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Sequential Dynamical Systems (SDSs) are a special type of finite discrete dynamical systems that can be used to model simulation systems. We focus on the computational complexity of testing several phase space properties of SDSs. Our main result is a sharp delineation between classes of SDSs whose behavior is easy to predict and those whose behavior is hard to predict. Specifically, we show the following.1.Several state reachability problems for SDSs are PSPACE-complete, even when restricted to SDSs whose underlying graphs are of bounded bandwidth (and hence of bounded pathwidth and treewidth), and the function associated with each node is symmetric. Moreover, this result holds even when the underlying graph is d-regular for some constant d and all the nodes compute the same symmetric Boolean function. An immediate corollary of this result is a PSPACE-hard lower bound on the complexity of reachability problems for regular generalized 1D-Cellular Automata and undirected systolic networks with Boolean totalistic local transition functions.2.In contrast, the above reachability problems are solvable in polynomial time for SDSs when the Boolean function associated with each node is symmetric and monotone. The PSPACE-completeness results follow as corollaries of simulation results which show for several classes of SDSs, how one class of SDSs can be efficiently simulated by another (more restricted) class of SDSs. We also prove several structural properties concerning the phase space of an SDS. SDSs are closely related to Cellular Automata (CA), concurrent transition systems, discrete Hopfield networks and systolic networks. This observation in conjunction with our lower bounds for SDSs, yields new PSPACE-hard lower bounds on the complexity of state reachability problems for these models, extending some of the earlier results in [K. Culik II, J. Karhumäki, On totalistic systolic networks, Inform. Process. Lett. 26 (5) (1988) 231–236; P. Floréen, E. Goles, G. Weisbuch, Transient length in sequential iterations of threshold functions, Discrete Appl. Math. 6 (1983) 95–98; P. Floréen, P. Orponen, Complexity issues in discrete Hopfield networks, Research Report No. A-1994-4, Department of Computer Science, University of Helsinki, 1994. Also appears in: I. Parberry (Ed.), Comp. and Learning Complexity of Neural Networks: Advanced Topics, 1999; D. Harel, O. Kupferman, M.Y. Vardi, On the complexity of verifying concurrent transition systems, Inform. and Comput. 173 (2002) 143–161; S.K. Shukla, H.B. Hunt III, D.J. Rosenkrantz, R.E. Stearns, On the complexity of relational problems for finite state processes, in: International Colloquium on Automata Programming and Languages, ICALP, 1996, pp. 466–477; A. Rabinovich, Complexity of equivalence problems for concurrent systems of finite agents, Inform. and Comput. 127 (2) (1997) 164–185].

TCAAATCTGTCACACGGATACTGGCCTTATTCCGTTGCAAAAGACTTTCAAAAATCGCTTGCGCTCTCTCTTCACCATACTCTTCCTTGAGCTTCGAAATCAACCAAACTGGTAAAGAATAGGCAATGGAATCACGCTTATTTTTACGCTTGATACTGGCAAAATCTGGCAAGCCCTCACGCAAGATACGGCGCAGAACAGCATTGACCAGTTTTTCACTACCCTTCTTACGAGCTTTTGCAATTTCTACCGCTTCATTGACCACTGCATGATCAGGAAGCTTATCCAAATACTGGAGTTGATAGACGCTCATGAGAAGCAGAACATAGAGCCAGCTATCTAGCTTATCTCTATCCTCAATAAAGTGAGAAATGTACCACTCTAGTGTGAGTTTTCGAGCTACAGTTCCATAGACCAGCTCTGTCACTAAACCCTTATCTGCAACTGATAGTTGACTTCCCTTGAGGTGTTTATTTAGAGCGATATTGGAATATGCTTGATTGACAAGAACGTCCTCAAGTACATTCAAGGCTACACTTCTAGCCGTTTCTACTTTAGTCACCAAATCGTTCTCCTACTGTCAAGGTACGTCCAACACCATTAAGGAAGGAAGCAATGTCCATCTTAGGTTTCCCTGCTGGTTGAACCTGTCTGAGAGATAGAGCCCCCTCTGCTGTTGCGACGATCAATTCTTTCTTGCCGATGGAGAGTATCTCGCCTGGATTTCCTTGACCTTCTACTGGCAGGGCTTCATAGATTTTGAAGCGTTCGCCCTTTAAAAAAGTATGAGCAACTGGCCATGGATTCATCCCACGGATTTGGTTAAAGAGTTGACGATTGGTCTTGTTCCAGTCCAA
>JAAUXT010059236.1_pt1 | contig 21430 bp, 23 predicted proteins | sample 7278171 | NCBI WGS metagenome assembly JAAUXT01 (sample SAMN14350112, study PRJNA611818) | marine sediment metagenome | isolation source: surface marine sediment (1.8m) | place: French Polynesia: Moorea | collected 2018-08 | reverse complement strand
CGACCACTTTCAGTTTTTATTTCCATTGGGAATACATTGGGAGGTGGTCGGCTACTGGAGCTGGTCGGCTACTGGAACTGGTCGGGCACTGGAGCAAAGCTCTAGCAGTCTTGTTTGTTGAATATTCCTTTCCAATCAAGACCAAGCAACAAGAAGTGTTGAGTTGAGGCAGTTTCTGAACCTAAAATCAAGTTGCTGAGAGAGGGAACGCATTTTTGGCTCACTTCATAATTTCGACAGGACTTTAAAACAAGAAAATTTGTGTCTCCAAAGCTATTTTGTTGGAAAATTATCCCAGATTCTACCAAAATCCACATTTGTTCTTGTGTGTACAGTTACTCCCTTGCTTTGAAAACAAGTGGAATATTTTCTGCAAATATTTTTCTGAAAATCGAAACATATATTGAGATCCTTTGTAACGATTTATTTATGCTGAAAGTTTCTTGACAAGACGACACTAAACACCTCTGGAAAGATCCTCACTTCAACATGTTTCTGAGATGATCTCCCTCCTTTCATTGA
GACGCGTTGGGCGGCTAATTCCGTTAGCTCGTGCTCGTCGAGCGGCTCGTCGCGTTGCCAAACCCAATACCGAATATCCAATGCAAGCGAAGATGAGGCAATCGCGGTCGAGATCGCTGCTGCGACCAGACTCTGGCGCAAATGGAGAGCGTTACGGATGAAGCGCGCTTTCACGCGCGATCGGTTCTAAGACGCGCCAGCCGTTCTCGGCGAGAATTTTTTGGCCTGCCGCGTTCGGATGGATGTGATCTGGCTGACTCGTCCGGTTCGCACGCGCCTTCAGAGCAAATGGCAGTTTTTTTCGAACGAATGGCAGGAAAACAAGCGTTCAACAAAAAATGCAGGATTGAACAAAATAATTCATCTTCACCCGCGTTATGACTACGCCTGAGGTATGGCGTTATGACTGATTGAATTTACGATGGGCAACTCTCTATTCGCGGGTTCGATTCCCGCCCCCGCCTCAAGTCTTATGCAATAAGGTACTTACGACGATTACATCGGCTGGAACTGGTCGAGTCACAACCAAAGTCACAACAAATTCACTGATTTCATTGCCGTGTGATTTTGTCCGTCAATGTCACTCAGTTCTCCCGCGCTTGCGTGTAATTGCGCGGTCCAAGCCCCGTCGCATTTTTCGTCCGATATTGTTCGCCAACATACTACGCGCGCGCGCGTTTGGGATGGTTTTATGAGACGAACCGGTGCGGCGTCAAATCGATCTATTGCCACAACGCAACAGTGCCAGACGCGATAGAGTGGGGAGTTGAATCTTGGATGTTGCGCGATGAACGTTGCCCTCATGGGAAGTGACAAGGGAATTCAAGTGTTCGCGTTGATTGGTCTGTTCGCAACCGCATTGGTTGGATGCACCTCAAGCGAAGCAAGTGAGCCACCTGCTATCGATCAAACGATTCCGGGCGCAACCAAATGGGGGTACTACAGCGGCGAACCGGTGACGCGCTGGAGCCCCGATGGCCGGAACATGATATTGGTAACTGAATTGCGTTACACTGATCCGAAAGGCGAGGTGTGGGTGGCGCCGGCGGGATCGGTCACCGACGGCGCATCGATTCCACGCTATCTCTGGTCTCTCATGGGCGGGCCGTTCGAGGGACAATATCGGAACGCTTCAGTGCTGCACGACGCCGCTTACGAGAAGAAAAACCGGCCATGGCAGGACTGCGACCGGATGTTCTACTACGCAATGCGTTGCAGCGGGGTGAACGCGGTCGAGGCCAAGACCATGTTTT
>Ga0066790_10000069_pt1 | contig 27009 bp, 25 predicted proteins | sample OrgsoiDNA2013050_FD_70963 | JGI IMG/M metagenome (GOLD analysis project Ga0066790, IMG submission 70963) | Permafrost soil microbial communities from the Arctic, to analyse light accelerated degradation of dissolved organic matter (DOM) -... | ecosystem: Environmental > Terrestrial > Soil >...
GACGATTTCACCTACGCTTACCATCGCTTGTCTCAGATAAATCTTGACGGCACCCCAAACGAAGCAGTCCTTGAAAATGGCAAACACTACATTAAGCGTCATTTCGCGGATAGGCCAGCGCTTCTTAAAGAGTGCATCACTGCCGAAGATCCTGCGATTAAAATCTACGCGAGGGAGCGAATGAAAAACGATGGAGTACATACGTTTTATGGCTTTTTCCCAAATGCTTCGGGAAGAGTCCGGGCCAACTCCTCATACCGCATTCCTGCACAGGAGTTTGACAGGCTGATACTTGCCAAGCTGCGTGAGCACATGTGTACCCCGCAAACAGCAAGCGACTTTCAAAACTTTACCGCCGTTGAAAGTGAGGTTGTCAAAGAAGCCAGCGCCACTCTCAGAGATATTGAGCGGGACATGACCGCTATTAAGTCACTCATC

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Granovetter's threshold model of collective action shows how each new participant triggers others until the chain reaction reaches a gap in the distribution of thresholds. Hence outcomes depend on the network of social ties that channel the chain reactions. However, structural analysis is encumbered by the assumption that thresholds derive from changing marginal returns on investments in public goods. A learning-theoretic specification imposes less stringent assumptions about the rationality of the actors and is much better suited to a structural analysis. Computer simulations suggest that threshold effects may be the key to solving the coordination problem: When individual choices are contingent on participation by others, this interdependence facilitates the coordination of contributions needed to shift the bistable system from a noncooperative equilibrium to a cooperative one. Further simulations with low-density networks show that these chain reactions require bridges that link socially distant actors, supporting Granovetter's case for the strength of weak ties.